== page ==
HRREC turns 40!

The HRREC Celebrates 40 Years of Supporting Human Rights Research and Education.

Established in September 1981 at the University of Ottawa, the Human Rights Research and Education Centre (HRREC) was a pioneer of its time in Canada and North America. Throughout the 2021–2022 academic year, it will celebrate four decades of engagement in human rights (HR) research, outreach, training and advocacy.

Round teal logo for the 40th anniversary of the University of Ottawa Human RIghts Research and Education Centre

Led by Professor John Packer with the support of Assistant Director Viviana Fernandez since 2014, the HRREC has a roadmap and ambitions that reflect its commitment to strengthening humanist and democratic values within Canadian society and around the world. The Centre fosters a collaborative approach and focuses on issues that align with the interests of its members, making sure to put words into action,” said Professor Packer. “The HRREC is an increasingly prominent and respected player in the HR community.”

The Centre’s Origins

The brainchild of Yvon Beaulne, Canada’s Ambassador to the UN at the time, and Gordon Fairweather, the first Chief Commissioner of the Canadian Human Rights Commission (CHRC), this innovative bijuridical and bilingual human rights research and training centre was initially a think tank. Its mission: to analyze and comment on various sections of the new Canadian Charter of Rights and Freedoms (the Charter), to be adopted in 1982.

Under the leadership of the HRREC’ first Directors, the Honourable Senator Gérald-A. Beaudoin and Justice Walter Tarnopolsky, 15 academics and prominent constitutional and human rights scholars produced “The Canadian Charter of Rights and Freedoms: A Commentary” in 1982. The publication became a reference to the Supreme Court of Canada in interpreting the Charter and was republished by the HRREC in 1985 and 1993. It places the HRREC firmly in the history of the Charter.

Yves Beaulne, Louis Pettiti, Gérald Beaudoin, Walter Tarnopolsky, Thomas Buergenthal, Robert Gordon Lee Fairweather, Ed Ratushny

On the left: Launch of HRREC with Yves Beaulne, Louis Pettiti, Gérald-A. Beaudoin, Walter S. Tarnopolsky, Thomas Buergenthal & Robert Gordon Lee Fairweather. | On the right: Ed Ratushny.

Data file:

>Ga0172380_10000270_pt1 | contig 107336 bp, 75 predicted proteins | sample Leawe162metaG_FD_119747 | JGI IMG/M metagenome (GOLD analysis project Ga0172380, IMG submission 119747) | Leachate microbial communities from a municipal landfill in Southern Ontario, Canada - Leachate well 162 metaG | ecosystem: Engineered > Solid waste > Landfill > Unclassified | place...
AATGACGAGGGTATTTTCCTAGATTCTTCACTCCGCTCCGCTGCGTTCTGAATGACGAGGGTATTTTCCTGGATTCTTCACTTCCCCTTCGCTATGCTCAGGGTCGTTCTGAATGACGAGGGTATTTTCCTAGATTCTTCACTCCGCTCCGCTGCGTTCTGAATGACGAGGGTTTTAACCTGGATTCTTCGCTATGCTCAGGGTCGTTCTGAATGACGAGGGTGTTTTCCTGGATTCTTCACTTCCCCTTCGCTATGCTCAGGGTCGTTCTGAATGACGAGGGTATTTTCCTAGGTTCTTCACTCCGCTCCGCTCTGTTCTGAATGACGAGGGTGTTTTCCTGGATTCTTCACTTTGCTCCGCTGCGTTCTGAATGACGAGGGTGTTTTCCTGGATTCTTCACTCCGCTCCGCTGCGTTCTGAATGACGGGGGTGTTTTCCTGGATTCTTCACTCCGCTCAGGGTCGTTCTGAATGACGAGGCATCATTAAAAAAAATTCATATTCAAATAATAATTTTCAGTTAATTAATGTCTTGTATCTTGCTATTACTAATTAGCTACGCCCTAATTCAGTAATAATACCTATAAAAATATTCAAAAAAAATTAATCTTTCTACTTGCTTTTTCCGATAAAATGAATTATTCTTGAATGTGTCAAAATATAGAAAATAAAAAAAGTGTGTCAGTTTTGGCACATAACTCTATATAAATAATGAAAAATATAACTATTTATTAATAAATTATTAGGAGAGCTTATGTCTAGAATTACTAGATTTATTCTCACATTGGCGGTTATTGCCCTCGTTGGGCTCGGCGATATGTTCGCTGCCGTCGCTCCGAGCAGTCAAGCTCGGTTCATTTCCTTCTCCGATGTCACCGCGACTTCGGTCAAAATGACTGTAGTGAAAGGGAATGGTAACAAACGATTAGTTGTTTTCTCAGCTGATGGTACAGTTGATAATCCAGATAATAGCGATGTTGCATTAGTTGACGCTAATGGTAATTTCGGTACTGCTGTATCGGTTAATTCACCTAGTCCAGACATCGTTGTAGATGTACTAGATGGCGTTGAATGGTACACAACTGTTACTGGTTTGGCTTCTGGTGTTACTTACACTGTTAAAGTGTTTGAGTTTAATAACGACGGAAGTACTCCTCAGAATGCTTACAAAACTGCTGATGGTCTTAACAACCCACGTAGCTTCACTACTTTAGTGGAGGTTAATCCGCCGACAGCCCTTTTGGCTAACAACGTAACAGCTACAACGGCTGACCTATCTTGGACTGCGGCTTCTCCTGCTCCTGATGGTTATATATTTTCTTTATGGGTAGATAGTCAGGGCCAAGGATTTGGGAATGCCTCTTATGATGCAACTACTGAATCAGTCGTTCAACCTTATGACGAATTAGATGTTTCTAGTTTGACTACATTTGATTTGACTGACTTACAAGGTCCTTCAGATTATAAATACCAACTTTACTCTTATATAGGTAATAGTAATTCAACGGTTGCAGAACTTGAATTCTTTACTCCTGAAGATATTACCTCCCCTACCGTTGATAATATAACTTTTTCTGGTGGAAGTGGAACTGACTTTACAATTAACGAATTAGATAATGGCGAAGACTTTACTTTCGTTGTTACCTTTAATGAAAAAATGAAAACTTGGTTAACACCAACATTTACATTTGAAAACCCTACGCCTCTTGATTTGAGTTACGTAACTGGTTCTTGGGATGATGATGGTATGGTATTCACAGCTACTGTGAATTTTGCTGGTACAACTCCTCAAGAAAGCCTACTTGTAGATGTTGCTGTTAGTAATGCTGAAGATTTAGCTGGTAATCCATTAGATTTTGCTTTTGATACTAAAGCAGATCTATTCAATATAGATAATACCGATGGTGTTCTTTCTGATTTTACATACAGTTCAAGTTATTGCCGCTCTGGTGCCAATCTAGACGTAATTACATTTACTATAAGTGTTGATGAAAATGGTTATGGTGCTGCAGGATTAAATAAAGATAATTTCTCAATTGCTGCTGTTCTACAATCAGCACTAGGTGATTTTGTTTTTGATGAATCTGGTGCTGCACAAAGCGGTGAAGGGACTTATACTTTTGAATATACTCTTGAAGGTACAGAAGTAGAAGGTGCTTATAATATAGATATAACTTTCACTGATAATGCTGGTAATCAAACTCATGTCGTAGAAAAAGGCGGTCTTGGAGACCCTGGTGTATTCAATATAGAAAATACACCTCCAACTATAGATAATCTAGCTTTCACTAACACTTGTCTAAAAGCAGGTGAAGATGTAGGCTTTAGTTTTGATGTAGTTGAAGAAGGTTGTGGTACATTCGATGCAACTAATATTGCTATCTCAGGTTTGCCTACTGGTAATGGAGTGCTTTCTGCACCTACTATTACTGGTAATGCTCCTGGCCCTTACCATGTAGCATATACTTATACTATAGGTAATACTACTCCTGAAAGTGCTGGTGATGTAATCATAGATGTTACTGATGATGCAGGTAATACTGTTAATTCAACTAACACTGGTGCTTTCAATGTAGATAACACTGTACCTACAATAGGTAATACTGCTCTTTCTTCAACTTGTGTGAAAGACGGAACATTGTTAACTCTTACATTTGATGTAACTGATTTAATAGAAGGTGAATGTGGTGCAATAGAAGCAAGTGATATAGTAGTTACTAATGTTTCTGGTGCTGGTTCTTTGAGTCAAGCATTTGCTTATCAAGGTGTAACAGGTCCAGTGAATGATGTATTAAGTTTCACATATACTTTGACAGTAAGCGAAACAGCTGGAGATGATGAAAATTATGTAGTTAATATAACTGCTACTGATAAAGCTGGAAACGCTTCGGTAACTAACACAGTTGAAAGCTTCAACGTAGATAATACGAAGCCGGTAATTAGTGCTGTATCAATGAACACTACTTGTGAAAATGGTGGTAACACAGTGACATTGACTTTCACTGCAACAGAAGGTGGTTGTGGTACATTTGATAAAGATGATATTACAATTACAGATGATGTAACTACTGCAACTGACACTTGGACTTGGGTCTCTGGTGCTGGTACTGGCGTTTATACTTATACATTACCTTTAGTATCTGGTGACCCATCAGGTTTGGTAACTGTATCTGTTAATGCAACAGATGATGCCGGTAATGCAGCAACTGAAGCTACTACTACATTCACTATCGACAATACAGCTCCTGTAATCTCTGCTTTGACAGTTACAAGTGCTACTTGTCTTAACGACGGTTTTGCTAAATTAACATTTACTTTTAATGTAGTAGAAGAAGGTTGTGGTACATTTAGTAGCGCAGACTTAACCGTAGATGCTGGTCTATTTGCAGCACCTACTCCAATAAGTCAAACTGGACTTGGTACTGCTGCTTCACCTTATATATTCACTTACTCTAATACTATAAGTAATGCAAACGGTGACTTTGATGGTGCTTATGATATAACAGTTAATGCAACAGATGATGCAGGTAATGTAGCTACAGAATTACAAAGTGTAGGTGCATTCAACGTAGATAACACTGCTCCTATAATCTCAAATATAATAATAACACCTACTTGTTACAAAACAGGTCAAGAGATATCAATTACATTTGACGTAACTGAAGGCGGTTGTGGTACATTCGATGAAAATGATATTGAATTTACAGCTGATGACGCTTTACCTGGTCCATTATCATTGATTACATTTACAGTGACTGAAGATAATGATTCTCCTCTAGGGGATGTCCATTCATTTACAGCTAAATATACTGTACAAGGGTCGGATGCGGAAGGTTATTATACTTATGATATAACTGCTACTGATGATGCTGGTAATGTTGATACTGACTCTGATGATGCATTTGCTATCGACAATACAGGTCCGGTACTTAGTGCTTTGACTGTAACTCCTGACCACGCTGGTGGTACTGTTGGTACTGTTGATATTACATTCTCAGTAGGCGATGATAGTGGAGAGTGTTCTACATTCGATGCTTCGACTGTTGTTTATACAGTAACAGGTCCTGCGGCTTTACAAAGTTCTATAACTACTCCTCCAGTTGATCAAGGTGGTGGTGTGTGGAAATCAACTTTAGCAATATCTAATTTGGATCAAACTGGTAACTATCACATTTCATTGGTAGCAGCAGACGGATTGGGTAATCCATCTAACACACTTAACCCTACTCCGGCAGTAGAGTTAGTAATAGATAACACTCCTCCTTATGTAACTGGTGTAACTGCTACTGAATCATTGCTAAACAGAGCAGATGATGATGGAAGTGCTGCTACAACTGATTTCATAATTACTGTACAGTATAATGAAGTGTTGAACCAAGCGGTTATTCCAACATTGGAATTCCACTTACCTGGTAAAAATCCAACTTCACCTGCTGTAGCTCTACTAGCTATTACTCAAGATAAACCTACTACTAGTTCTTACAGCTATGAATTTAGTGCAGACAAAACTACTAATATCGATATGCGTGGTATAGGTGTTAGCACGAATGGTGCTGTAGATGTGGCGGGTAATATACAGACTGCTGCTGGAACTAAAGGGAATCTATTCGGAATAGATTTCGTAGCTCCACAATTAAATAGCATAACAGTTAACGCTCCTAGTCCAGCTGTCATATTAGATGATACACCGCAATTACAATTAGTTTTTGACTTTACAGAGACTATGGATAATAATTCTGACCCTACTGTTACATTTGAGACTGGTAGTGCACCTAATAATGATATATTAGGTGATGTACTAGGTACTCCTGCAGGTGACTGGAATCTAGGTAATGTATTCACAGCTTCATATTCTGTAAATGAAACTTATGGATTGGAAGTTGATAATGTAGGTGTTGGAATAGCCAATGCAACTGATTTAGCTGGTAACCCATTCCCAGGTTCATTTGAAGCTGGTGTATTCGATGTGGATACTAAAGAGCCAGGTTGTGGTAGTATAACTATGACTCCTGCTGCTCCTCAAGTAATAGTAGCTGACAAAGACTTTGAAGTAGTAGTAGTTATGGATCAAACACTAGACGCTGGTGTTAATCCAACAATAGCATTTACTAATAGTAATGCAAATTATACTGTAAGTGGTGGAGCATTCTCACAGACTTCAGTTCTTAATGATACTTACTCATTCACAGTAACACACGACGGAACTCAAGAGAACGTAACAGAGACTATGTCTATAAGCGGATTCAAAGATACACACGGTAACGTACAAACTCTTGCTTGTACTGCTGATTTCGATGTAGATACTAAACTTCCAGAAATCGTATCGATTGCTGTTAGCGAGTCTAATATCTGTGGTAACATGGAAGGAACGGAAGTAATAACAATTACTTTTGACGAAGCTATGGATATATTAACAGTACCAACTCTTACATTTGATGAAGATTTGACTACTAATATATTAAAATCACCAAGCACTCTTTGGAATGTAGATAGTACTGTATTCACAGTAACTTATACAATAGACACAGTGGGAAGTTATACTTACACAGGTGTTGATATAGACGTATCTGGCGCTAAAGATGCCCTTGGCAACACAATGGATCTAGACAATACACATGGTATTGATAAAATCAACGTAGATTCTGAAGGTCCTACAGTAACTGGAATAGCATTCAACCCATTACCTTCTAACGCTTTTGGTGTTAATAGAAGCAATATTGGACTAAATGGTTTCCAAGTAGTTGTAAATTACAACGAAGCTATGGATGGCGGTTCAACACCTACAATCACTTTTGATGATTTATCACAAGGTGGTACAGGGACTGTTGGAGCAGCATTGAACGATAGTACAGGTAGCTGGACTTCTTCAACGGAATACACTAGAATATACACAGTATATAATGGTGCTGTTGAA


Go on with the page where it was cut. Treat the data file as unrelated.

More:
On a Mission to Raise Awareness of Human Rights

The HRREC became a networking platform for civil society groups, helping strengthen the synergies of the HR movement in Canada. “All these feminist, Indigenous and ethnocultural groups wanted to test out section 15-2728 of the Charter on equality rights before it came into force in 1985,” said Magda Seydegart, the Centre’s first Executive Director.

The driving force behind the HRREC for a decade, she and Professor Tarnopolsky (1981–1983) helped secure HRREC start-up funding from the Donner Canadian Foundation and worked alongside Directors Ed Ratushny (1983–1985), Gérald-A. Beaudoin (1985–1988), William F. Pentney (1988–1989) and William W. Black (1989–1993) in fulfilling the Centre’s mission of raising awareness of HR issues.

Andrei Sakharov, Elena Bonner, William F. Pentney & Magda Seydegart

On the left: HRREC Document Centre - Andrei Sakharov, Elena Bonner, William F. Pentney & Magda Seydegart. | On the right: Old logo of the HRREC.

A Path Inextricably Linked to the Charter of Rights and Freedoms

Since 1983, the Centre has helped train close to 100 Human Rights Commission of Canada (CHRC) employees and assisted in drafting HR codes for the Northwest Territories, Saskatchewan and Yukon.

The HRREC began publishing yearbooks comprising, among other things, complete periodical bibliographies on the Charter, including one produced specifically at the request of the Chief Justice of the Supreme Court of Canada, Brian Dixon. Serving as a reference tool for practitioners and academics, these annual reviews—archived at the HRREC’s first Documentation Centre in the days before the Internet by documentalist Ivana Caccia—have been revived by Professor John Packer in recent years.

Gordon Henderson Chair written in blue and white in a dark blue-green circle

The Gordon Henderson Chair

During his mandate, Professor Ed Ratushny laid the groundwork for the Gordon Henderson Chair in Human Rights, which was inaugurated in 1995.

Designed as a sanctuary for scholars who are at times threatened in expressing their academic freedom, the Chair continues to play a key role in the Centre’s research community. It is also in some ways the forerunner to the Scholars at Risk (SAR) uOttawa program developed by the HRREC in partnership with the international SAR Network to document violations of academic freedoms and provide academic refuge to victims in such situations.

HRREC Builds Its Network

Each HRREC Director brought their own imprimatur and fields of expertise, thus expanding the multidisciplinary component of the Centre as well as its reach among legal and social academic communities in Canada and internationally.